Online supporters of the group #NoJusticeNoPride compared the protest to such actions as the Stonewall Riots and ACT UP protests. But, no, I will not compare #NoJusticeNoPride to either. Stonewall and ACT UP were clear instances of a group of people fighting against institutions that criminalized us and left us to suffer and die. Stonewall happened because the community had been constantly harassed, jailed, and beaten by police. ACT UP started because people were dying of AIDS every day when there were little to no fucks given about those who were dying by the federal government and others. The Pride parade has not become such an institution.
Yes, the parade had corporate sponsors, but it also had community resources. Rerouting the parade meant there would be little to no attention given to the community resources that are there to help the trans and queer community or any other community for that matter. People who come to watch the parade sometimes learn about resources or organizations they didn’t know about. If I were a Latinx gay man or trans woman and didn’t speak or understand English, I would need to know where to go for resources. In the D.C. area, there are places that can help, like La Clinica del Pueblo, that provides resources to the LGBTQ Latinx community. Also, their mission is to is to create successful life stories among Transgender, Genderqueer and Gender Non-conforming, Gay, Lesbian and Bisexual people. So, by protesting, I feel #NoJusticeNoPride may have thwarted the individuals, especially young people, it claims to represent from being informed about the resources they need.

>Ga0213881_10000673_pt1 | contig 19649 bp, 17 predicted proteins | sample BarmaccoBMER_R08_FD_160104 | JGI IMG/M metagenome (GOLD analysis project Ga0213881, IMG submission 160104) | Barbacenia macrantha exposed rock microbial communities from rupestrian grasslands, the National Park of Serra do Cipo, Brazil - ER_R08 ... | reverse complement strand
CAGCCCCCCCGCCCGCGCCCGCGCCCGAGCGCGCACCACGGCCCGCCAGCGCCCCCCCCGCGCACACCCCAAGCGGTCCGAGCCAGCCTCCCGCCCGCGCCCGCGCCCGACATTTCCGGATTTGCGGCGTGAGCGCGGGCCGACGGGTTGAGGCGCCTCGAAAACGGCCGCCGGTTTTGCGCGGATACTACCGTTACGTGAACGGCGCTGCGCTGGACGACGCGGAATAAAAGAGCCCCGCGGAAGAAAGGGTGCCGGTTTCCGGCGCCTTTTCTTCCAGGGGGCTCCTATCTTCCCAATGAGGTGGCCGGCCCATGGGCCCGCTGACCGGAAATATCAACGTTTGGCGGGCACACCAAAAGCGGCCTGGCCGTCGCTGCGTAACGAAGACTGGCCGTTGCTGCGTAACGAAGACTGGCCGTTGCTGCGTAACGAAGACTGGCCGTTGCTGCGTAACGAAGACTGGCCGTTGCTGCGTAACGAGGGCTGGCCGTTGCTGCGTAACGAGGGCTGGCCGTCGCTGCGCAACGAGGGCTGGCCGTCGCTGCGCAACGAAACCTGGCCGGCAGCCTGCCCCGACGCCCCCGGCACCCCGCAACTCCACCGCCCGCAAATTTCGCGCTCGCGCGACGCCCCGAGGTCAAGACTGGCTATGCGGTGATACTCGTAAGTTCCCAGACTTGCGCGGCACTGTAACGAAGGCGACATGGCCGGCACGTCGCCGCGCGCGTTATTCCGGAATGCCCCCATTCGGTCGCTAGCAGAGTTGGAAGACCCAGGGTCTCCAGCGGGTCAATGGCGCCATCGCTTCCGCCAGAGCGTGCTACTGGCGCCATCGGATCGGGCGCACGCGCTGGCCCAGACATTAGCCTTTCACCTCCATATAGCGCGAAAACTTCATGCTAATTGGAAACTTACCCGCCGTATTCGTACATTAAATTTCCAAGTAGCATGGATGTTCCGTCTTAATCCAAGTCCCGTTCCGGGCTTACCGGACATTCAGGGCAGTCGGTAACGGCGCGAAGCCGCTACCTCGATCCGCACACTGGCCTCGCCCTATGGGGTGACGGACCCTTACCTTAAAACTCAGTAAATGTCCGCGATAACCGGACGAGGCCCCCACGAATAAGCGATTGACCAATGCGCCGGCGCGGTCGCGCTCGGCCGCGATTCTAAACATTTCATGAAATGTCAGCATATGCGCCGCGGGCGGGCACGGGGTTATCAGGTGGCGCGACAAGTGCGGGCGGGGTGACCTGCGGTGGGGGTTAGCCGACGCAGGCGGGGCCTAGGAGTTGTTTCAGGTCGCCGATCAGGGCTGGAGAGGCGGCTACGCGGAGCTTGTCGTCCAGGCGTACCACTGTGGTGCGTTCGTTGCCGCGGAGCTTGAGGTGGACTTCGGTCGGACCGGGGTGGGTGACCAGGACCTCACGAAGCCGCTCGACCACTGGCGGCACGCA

And information about resources is needed. According to statistics from the D.C. Department of Health among the 246 transgender persons diagnosed with HIV, 96.3 percent were linked to care, with fifty percent of them becoming linked to care within three months of diagnosis. Nearly three-quarters (72.8 percent) received any care in 2014, and, out of those, 68 percent were found to have received continuous care in 2014. Of all transgender persons diagnosed, 62.2 percent achieved viral suppression at last lab in 2014.
There are several ways of getting one’s message across, but this form of protest may not be effective. However, I refuse to protest the protestors. Divisiveness among a minority only allows a majority to conquer them.
Justin B. Terry-Smith, MPH, has been fighting the good fight since 1999. He’s garnered recognition and awards for his work, but he’s more concerned about looking for new ways to transform society for the better than resting on his laurels. He started up in gay rights and HIV activism in 2005, published an HIV-themed children’s book, I Have A Secret (Creative House Press) in 2011, and created his own award-winning video blog called, “Justin’s HIV Journal”: justinshivjournal.blogspot.com. Presently, he is working toward his doctorate in public health. Visit his main Web site at www.justinbsmith.com. He welcomes your questions at [email protected].